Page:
How to Bet Moneylines in Sporting Events

Understanding the moneyline is essential for betting on sports like boxing and hockey. Sportsbooks typically use the moneyline for events involving low scores that cause the point spread bet to be ineffective. Moneyline betting is not challenging to understand. Bettors will find that moneyline wagers are simple and enjoyable.

Understanding the Moneyline

The moneyline is a convenient betting method for bettors to wager on a team to win a match. They are also referred to as fixed odds betting and straight bets. Moneyline bets simply involve winners and losers and do not require winning or losing by specific margins as in point spread betting.

For moneyline bets, two competitors are assigned a plus sign and a number or a minus sign and a number. A plus sign and a number shows the amount that could be won by wagering $100 on that competitor. A minus sign and a number shows the amount that must be wagered on that competitor to win $100. The team or individual with the minus sign and number is favored to win. An example of the moneyline is below:

Detroit +110

New York -140

The above moneyline bet involves New York and Detroit with New York as the favored team. Bettors wagering on this match can place bets on either Detroit or New York, and each bet has different payouts. Wagering $100 on Detroit can potentially produce a payout of $110. Potentially winning $100 by wagering on New York requires a bet of $140.

Although the moneyline shows wagers and payouts in units of $100, the same moneyline odds can be used to calculate payouts for all wager amounts. In the example of the match involving Detroit and New York, the same figures tell us that wagering $25 on Detroit could potentially win $27.50. Winning $25 by betting on New York would require a wager of $35. Wagering $5 on Detroit could potentially win $5.50. Winning $5 by betting on New York would require a wager of $7. The moneyline odds can be used to calculate all potential payouts.

Moneyline Sports

The moneyline is used to display odds for a wide variety of sports. Moneyline betting is typically used for sports in which the point spread cannot be applied due to low scoring. Some sports that the moneyline is commonly used for include:

  • Boxing
  • Hockey
  • Soccer
  • Tennis
  • Baseball
  • Auto Racing

Although the moneyline is usually used for low scoring events like soccer and hockey games, sportsbooks create moneyline betting options for almost every sport. Bookmakers that use the point spread for betting on sports like football usually also offer moneyline betting on the same events. The moneyline is an additional betting option that is simple, convenient and has become particularly popular among American bettors. Sports betting beginners are often attracted to the moneyline because it can be easily understood and involves simple wagers on teams to win or lose.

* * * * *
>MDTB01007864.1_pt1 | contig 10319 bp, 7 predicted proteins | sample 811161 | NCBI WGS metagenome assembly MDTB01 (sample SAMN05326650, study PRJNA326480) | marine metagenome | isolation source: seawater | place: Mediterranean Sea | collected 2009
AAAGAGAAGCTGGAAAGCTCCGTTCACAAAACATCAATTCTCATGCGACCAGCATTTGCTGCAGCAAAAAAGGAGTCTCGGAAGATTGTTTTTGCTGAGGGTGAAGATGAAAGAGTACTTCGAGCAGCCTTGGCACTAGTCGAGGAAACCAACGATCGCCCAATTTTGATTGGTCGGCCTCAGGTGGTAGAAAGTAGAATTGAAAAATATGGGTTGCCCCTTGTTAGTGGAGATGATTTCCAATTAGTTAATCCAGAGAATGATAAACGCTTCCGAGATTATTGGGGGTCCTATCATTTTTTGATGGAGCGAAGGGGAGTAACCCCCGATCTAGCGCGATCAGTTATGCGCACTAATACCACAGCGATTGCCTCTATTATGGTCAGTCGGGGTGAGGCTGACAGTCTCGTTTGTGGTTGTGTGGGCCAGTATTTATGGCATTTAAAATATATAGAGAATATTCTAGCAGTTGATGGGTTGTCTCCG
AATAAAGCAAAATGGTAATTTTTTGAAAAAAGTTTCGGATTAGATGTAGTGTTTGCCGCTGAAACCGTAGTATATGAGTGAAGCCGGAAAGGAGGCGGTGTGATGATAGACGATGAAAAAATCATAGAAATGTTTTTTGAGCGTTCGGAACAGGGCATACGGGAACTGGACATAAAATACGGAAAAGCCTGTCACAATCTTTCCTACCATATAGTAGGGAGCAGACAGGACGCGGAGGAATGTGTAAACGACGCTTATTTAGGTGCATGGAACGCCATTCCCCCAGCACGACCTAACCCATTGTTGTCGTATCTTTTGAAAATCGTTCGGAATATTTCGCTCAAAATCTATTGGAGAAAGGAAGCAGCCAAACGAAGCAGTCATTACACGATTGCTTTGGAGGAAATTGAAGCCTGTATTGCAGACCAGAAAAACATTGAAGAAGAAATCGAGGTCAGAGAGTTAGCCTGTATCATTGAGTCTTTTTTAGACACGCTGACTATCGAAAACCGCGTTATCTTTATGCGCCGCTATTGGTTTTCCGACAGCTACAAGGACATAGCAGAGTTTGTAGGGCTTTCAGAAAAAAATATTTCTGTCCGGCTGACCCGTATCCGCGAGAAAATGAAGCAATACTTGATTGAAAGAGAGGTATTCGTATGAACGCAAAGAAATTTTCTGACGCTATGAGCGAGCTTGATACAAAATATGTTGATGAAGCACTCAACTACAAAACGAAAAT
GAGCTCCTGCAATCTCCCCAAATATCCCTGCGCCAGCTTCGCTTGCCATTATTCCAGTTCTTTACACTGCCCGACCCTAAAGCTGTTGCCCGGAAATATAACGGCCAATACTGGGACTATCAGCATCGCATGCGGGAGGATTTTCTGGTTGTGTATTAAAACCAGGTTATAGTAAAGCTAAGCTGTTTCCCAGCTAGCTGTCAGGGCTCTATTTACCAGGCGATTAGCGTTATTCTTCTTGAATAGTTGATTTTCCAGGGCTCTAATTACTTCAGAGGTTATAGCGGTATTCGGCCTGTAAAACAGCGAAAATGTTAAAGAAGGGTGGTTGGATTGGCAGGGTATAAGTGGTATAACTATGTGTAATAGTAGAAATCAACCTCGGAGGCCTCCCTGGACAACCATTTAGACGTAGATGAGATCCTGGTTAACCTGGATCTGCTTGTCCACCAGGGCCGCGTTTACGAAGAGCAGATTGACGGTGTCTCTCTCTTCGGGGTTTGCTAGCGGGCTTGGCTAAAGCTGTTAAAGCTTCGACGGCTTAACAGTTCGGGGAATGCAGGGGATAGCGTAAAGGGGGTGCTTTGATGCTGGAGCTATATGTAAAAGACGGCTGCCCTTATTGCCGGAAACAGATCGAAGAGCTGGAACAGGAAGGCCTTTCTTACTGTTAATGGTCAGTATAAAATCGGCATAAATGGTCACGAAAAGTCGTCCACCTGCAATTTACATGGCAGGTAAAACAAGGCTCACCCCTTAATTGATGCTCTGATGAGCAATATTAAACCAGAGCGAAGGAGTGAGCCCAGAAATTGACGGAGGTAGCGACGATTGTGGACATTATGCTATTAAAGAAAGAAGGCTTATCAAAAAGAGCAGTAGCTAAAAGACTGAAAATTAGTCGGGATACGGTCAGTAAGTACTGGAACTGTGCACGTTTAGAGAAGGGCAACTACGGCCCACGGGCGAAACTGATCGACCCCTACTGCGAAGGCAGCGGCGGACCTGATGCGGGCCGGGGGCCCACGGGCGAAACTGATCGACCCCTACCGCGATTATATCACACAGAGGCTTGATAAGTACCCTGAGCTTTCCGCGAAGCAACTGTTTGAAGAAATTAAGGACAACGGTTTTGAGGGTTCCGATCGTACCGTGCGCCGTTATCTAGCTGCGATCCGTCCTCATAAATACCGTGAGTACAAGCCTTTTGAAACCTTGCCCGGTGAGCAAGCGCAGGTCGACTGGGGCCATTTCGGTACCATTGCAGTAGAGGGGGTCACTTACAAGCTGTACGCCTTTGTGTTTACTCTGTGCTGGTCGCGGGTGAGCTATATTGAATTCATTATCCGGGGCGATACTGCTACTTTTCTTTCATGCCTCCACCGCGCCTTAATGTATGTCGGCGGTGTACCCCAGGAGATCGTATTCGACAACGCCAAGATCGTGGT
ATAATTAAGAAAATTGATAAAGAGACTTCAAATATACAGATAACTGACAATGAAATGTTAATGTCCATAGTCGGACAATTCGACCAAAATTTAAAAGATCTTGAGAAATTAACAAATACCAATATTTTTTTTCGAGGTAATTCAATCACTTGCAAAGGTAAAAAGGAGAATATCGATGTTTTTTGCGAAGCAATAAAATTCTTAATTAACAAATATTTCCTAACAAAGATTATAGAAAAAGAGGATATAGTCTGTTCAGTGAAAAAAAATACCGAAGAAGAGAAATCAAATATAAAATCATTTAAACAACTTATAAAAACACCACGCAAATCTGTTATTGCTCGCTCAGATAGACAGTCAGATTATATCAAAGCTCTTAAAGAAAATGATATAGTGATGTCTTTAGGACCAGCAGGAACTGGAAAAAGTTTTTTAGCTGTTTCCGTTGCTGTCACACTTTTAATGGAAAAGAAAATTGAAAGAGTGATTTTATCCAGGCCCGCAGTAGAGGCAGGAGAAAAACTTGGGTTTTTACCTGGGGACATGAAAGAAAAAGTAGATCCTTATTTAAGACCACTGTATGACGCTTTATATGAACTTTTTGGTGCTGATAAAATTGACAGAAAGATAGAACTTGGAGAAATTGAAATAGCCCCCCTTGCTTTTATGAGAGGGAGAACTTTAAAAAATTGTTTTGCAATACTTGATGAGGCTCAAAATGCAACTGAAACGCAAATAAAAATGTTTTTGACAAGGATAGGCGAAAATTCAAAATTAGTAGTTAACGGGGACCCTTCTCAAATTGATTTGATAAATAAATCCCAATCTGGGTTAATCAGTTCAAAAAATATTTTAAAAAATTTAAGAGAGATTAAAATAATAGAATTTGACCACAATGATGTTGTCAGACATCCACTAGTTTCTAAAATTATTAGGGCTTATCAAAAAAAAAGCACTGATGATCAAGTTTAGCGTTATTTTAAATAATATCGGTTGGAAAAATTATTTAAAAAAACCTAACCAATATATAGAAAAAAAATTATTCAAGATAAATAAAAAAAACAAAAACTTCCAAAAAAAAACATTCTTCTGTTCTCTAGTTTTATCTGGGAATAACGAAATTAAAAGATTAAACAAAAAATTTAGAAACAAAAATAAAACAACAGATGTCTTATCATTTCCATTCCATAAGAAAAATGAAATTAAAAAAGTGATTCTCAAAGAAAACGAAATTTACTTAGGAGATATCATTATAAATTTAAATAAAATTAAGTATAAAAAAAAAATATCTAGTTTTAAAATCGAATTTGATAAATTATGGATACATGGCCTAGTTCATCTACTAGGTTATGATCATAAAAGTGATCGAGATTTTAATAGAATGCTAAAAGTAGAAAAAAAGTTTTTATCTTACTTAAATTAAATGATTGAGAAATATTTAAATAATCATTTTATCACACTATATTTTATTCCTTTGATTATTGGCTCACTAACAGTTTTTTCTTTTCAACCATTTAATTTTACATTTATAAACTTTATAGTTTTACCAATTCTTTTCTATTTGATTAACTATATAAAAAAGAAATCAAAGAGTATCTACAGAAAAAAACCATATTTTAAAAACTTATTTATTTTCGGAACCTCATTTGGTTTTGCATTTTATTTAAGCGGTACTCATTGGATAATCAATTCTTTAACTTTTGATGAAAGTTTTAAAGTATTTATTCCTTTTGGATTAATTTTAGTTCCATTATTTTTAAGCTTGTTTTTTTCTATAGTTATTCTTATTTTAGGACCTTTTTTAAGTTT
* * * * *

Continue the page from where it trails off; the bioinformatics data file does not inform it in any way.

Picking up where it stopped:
Moneyline Changes

The moneyline odds are usually adjusted as an event or competition becomes closer. As a favored team becomes more likely to win, the moneyline odds between the favored team and underdog increase in disparity. For example, when a game is scheduled in a month between New York and Baltimore, the moneyline odds might look like this:

Baltimore +120

New York -130

In the above example New York is favored to win the game. Wagering $100 on Baltimore could potentially produce a payout of $120. Wagering $130 on New York has a potential payout of $100. As the game becomes closer, the moneyline odds can change as bookmakers adjust odds. A week before the game between Baltimore and New York when the likelihood that New York wins has increased, the moneyline odds might be adjusted to look like this:

Baltimore +130

New York -140

Despite the fact that sportsbooks may adjust odds prior to games and events, the odds of moneyline bets cannot be changed once they are placed. Bettors can rest assured that when a moneyline bet is placed with an online sportsbook, the odds for that moneyline bet will stay the same. When an online bookmaker changes odds the adjustment only applies to bets that have not yet been placed.